SIOUX FALLS, S.D. — A South Dakota high school teen is sharing an important night with his sister.
AJ Spader’s sister Rebekah was diagnosed with Myelodysplastic Syndrome, or MDS, several years ago. After a bone marrow transplant failed, the family decided to forgo any further treatment.
The Valentine’s Winter Formal at O’Gorman High School could have been AJ’s first dance with a date, but he tells KSFY that “Rebekah kind of trumped them all.”
Instead, AJ came up with the plan to make sure Rebekah got to experience this important rite of passage.
“He’s thinking about his sister and she’s not going to get to go to the prom or the formal when she’s in high school because she’s probably not going to make it to high school, so he just wanted to give her that memory,” said dad Tony Spader.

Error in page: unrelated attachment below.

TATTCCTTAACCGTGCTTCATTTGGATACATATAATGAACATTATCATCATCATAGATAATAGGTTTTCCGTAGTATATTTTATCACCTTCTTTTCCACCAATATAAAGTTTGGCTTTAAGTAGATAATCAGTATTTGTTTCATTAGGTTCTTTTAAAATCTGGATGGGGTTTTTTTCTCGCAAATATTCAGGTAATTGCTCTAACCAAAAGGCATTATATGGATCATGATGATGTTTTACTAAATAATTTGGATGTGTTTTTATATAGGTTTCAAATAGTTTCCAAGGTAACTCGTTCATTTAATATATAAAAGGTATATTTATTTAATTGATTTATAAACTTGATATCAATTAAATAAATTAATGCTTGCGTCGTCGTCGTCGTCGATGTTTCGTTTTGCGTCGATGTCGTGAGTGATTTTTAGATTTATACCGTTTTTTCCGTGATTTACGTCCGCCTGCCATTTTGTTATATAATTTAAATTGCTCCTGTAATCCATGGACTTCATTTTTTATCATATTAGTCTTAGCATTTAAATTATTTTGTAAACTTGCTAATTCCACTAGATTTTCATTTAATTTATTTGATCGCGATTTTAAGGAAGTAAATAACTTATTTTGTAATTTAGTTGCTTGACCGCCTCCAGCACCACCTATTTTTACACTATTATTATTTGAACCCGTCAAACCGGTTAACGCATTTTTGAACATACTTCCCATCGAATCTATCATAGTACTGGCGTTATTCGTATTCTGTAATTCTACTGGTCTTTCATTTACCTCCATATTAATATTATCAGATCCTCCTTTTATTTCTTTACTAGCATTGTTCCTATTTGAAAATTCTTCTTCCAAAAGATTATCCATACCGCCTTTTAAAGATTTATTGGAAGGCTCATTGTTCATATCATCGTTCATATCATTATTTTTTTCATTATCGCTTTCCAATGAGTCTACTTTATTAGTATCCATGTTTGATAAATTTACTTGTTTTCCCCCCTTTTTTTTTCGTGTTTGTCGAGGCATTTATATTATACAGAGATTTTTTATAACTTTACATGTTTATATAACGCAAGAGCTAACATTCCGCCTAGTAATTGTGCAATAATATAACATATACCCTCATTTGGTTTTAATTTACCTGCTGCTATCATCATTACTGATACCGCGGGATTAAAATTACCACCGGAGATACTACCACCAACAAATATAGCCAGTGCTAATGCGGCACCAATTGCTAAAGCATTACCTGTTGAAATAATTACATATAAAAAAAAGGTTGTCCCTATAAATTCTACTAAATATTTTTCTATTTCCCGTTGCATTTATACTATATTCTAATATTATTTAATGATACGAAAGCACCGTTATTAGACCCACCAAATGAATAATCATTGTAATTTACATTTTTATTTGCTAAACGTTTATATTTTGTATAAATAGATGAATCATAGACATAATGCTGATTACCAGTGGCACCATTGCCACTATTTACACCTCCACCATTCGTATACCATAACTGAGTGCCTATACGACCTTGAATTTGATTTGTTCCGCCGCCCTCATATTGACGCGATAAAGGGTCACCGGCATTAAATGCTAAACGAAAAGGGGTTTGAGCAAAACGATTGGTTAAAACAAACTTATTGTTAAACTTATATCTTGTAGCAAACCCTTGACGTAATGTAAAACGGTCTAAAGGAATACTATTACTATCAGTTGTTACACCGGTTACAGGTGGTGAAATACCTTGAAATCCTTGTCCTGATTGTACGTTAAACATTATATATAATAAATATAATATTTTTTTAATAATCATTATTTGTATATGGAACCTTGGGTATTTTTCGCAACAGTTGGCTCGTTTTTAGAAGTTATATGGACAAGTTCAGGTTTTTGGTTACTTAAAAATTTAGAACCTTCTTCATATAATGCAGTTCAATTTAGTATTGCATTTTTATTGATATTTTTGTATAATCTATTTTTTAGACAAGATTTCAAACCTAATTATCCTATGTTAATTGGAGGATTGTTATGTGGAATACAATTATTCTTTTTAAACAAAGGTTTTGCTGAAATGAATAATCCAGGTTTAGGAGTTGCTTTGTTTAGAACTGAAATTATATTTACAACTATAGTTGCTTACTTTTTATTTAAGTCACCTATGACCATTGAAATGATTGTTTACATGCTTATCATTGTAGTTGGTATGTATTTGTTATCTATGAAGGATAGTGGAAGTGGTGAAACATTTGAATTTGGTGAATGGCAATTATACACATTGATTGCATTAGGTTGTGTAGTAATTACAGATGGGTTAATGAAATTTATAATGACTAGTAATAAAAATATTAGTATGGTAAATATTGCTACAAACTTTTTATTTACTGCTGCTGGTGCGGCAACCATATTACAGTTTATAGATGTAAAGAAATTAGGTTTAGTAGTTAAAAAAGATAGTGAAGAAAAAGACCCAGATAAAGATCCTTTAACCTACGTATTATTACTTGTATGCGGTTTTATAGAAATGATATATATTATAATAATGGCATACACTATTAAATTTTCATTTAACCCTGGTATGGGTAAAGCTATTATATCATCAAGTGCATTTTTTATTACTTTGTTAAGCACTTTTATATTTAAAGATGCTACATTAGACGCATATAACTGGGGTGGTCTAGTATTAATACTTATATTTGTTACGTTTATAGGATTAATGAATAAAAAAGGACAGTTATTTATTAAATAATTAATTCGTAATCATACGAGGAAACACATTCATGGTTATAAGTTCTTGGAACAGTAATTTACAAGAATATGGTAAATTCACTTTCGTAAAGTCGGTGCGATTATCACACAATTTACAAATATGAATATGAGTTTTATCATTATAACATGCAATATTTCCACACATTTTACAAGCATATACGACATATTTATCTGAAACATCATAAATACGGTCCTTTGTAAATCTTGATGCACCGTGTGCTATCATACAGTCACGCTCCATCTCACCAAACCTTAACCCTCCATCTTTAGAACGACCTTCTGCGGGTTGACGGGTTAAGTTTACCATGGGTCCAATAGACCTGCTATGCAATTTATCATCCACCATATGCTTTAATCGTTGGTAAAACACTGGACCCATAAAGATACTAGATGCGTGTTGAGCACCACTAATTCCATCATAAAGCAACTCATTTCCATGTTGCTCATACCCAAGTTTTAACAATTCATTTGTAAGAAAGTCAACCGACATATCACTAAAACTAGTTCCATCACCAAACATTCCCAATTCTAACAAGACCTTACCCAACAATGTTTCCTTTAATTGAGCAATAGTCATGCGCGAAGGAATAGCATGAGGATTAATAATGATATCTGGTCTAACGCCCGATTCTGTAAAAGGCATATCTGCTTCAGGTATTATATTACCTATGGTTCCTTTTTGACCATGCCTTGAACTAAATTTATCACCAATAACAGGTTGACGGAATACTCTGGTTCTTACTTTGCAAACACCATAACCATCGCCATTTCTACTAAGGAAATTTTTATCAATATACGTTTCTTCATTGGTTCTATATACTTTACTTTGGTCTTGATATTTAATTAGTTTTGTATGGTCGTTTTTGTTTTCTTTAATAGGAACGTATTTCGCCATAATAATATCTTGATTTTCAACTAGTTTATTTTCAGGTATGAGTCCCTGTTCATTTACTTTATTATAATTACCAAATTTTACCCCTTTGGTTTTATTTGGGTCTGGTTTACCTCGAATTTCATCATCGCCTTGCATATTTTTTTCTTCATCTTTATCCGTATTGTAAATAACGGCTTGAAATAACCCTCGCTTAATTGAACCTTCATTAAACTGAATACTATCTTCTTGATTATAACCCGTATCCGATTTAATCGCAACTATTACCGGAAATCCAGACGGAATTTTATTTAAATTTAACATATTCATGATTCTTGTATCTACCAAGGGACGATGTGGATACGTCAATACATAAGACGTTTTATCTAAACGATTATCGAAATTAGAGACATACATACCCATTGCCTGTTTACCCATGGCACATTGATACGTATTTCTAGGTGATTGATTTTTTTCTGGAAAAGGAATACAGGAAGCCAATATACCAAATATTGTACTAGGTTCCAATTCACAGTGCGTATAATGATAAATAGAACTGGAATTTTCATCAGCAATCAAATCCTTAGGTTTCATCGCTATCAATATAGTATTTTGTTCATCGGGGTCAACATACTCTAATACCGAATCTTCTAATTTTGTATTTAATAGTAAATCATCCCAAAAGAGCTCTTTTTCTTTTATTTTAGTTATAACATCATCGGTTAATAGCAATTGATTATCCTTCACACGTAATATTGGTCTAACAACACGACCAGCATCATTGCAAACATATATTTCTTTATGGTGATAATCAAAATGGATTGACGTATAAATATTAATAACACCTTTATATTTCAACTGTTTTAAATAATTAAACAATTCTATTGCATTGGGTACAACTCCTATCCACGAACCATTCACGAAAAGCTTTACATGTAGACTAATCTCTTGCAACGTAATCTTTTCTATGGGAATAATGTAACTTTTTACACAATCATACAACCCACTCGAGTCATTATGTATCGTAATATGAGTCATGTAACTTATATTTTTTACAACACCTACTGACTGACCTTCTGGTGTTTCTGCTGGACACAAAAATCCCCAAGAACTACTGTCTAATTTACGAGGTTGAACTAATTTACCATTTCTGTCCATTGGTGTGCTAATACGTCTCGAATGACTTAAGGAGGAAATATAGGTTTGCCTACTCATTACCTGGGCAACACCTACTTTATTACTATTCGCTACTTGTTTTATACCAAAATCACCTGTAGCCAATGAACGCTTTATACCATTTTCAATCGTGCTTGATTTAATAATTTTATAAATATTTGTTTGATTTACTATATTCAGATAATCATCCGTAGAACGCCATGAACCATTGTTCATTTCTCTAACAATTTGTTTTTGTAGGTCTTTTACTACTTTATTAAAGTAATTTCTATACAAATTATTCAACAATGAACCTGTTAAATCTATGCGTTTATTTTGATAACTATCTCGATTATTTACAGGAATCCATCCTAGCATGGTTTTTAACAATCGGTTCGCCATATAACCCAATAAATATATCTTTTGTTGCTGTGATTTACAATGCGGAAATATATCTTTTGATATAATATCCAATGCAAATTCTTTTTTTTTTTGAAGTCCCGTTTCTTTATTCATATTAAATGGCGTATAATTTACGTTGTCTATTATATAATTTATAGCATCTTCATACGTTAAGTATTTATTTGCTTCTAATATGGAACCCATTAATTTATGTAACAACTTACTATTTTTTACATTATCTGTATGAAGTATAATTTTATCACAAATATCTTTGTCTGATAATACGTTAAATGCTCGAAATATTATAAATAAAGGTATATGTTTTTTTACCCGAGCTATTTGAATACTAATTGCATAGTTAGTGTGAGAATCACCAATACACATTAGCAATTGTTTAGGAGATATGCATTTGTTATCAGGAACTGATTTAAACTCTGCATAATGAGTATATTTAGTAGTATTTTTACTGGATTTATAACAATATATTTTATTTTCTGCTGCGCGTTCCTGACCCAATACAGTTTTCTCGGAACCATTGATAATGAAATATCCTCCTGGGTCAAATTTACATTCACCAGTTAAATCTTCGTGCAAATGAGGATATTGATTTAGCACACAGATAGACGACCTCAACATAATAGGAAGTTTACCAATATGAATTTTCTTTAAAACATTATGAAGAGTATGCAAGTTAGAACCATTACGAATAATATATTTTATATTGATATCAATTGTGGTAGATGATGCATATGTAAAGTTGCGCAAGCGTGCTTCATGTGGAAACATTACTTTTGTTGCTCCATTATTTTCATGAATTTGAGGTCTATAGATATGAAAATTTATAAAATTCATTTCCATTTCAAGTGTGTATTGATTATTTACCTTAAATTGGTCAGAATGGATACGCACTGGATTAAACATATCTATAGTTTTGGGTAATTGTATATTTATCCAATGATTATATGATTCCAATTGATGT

AJ made sure his sister got the whole formal experience, bringing her to dinner with his classmates and their dates.
“It’s fun to watch her live part of life where the disease doesn’t creep in, where she is just excited to be going and doing something that every child and every teenager gets to do.”
While the day may be all about his sister, it’s clear the evening is not just for Rebekah.
“I want to spend as much time with her as possible while she’s still doing good,” AJ said.
“A lot of times there’s a joy-filled moment, but yet there’s a little sorrow because you know this is probably one of her last opportunities she’s going to have to do something like this,” Tony said.